The Etude
Name the Composer . Etude Magazine Covers . Etude Magazine Ads & Images . Selected Etude Magazine Stories . About

Musical Items.



Patti may give a series of concerts at the Chicago Auditorium in January.

Mme. Fursch-Madi was the vocalist at the first Cincinnati Philharmonic Concert on Oct. 27th.

Remenyi will make a tour of the country, having already appeared in the New England States.

Carlyle Petersilea, the Boston pianist, will give a series of lecture-recitals at Steinert Hall, Boston.

Joseffy played Tschaikowski’s B flat minor piano concerto at a recent Seidl concert at Philadelphia.

The Pennsylvania Music Teachers’ Association holds its annual meeting at Pittsburg, December 28, 29, 30, and 31.

Dvorak will not take charge of the National Conservatory of Music until the fall of 1892, it is now reported.

Mr. H. E. Krehbiel has published the Wagner lectures he delivered last winter in the form of “Studies in the Wagnerian Drama.”

Louis C. Elson lectured on “The Troubadours and Their Descendants” at Miss Porter and Miss Dow’s school at Farmington, Conn.

The Iowa Music Teachers’ Association holds its annual meeting December 29, 30, and 31. Fannie Bloomfield-Zeisler is the pianist.

New York has a new string quartette with Brodsky as first violin. It will give eight concerts on Sunday afternoons, beginning in December.

Mr. Albert Morris Bagby is giving a series of lectures on the “Development of Piano Music.” Mr. Friedheim illustrated these lectures in New York.

Miss Neally Stevens is meeting with her usual great success in her piano recitals. She has a large number of engagements in the Eastern States this season.

Wm. H. Sherwood is giving a series of twelve piano lecture-recitals at the Auditorium, Chicago. The remaining dates are December 22, January 19, February 9, March 8-29.

The Remenyi company was first heard in Philadelphia on Nov. 5th, and will travel as far as the Pacific Coast, including nearly every large city in the Union in its concert tournee.

Albert Brodsky, of Leipsic, the present concert- master of the Symphony Society, was the soloist at that society’s first concert of the season. His selection was Brahm’s (sic) violin-concerto.

A piano concerto, by Ludwig Schytté, new to this country, was played at a recent Seidl concert in New York by Arthur Friedheim. The work was re-orchestrated by Mr. Friedheim.

After a phenomenal European success, Paderewski made his brilliant American debut in New York on Nov. 17th. He played Saint-Saens’ G minor concerto, his own concertos, and several Chopin numbers.

The Abbey Italian Opera Troupe opened its season at the Chicago Auditorium on Nov. 9th with “Lohengrin.” This company’s New York season at the Metropolitan Opera House will begin on December 14th.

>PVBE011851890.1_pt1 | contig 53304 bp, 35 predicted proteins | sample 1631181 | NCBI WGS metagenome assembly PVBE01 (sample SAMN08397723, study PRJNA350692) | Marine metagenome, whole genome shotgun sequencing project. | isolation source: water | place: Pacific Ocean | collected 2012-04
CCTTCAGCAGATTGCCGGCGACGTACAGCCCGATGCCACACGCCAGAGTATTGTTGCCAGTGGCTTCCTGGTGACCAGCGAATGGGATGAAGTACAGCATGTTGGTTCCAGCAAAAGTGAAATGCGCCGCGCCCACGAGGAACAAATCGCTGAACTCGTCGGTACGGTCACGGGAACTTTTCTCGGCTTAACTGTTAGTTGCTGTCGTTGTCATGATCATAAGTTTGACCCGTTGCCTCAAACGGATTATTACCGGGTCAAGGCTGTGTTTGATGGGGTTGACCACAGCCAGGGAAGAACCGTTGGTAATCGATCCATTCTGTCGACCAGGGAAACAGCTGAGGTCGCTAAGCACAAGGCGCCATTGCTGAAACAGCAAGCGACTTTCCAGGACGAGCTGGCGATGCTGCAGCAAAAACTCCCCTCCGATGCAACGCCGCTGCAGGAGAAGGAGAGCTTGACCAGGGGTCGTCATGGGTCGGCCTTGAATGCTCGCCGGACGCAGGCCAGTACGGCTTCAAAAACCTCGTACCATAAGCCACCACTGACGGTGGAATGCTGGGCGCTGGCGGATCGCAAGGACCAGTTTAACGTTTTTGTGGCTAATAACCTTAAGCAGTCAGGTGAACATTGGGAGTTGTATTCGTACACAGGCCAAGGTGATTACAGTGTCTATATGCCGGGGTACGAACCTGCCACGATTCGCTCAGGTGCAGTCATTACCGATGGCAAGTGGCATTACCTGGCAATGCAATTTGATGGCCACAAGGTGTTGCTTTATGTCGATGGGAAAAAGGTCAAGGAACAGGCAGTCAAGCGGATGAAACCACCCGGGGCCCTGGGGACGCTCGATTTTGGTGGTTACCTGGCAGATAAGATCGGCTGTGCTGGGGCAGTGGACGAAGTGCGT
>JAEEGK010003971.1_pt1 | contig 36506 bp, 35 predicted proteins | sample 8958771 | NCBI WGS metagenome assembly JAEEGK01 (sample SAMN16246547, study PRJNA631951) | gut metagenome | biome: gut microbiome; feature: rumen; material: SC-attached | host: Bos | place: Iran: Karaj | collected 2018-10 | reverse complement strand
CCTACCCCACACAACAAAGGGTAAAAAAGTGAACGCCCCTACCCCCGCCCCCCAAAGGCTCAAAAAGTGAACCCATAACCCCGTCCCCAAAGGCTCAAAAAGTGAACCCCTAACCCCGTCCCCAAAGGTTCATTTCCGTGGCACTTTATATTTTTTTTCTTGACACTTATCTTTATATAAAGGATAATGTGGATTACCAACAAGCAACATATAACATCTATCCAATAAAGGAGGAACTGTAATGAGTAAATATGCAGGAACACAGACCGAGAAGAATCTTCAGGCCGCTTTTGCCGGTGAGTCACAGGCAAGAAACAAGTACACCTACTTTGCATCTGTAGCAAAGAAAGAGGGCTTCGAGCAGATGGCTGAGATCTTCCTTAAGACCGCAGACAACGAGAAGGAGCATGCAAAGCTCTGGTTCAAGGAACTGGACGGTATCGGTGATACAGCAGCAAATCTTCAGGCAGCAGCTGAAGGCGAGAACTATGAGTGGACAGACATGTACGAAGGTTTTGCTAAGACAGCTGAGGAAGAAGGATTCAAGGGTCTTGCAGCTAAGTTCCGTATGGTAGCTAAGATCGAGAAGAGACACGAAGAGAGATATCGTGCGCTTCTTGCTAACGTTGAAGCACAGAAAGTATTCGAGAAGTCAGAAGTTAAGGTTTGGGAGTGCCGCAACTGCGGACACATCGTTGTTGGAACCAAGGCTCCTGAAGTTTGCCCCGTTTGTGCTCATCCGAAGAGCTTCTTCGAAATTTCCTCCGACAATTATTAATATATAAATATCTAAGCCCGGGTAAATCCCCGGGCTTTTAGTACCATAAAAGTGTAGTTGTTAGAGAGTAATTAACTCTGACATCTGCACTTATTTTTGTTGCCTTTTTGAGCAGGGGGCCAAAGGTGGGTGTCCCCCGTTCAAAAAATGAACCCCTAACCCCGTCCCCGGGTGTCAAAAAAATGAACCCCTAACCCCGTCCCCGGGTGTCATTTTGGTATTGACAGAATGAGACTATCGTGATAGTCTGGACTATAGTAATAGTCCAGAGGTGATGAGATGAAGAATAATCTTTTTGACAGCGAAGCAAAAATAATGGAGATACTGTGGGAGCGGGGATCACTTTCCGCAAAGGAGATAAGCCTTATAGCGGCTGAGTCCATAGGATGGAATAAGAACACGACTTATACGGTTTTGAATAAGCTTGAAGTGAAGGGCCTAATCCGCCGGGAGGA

A standard musical pitch, uniform throughout the country, was adopted at the November meeting of the Piano Manufacturers’ Association of New York. It is to be known as the “International” pitch, and is 435 A.

The Grünfeld Brothers gave six miscellaneous concerts at Madison Square Garden Concert Hall, New York. Among the concerted music were Rubinstein’s ‘Cello Sonata, Op. 18, and Mendelssohn’s Variations Concertantes, Op. 17.


Melbourne, Australia, is to have a Händel festival next year.

In 1893 “Rienzi” is to be given among the other works at Bayreuth.

Taglioni, afterward Princess Windischgratz, died in Austria aged 58 years.

Massanet is composing a new opera, “Amy Robsart,” founded on Scott’s “Kenilworth.”

“L’Ami Fritz,” Mascagni’s new opera, met with true Italian enthusiasm at its first production in Rome.

Dvorak has composed an orchestral suite in three parts named respectively, “Nature,” “Life,” and “Love.”

A series of meetings was recently held in London to celebrate the semi-centennial of the Tonic-Sol-Fa movement.

The first ten performances of “Lohengrin” at the Paris Grand Opera have realized an average of over $4000 for each performance.

Leopold Auer is to succeed Rubinstein as the conductor of the symphony concerts of the Imperial Musical Society of St. Petersburg.

Rubinstein has written a book giving his opinions on musicians and music. The work will soon be issued simultaneously in America and Europe. He is also writing a new opera, “The Gypsies.”

About eight hundred years ago an Italian monk, Guido Arezzo, invented a set of syllables for the tones of the scale then in use to aid the student in learning the tones. Upon these are based our modern systems and the Tonic-Sol-Fa.

The death of Rubinstein’s mother is reported from Odessa. She was a native of Prussian Silesia and 84 years of age. She took a great interest in musical affairs, and it was from her that the great pianist received his earliest musical training.

Theophile Kwiatkowski, the Polish painter, and one of Chopin’s most faithful friends, died in Paris, aged 83 years. Chopin died in his arms while Countess Potoki was singing Schubert’s “Ave Maria,” accompanied at the piano by the Princess Czartoviska.

Mme. Livia von Frege, once a highly distinguished singer, died near Leipsic aged 73 years. It was she who created the part of the Peri in Schumann’s “Paradise and the Peri,” and also took the soprano part in St. Paul at its first performance, and to whom both Mendelssohn and Schumann dedicated a number of songs.


<< Leigh Hunt On the Piano.     Worthy of Comment. Music by Telephone. >>

Monthly Archives


The Publisher of The Etude Will Supply Anything In Music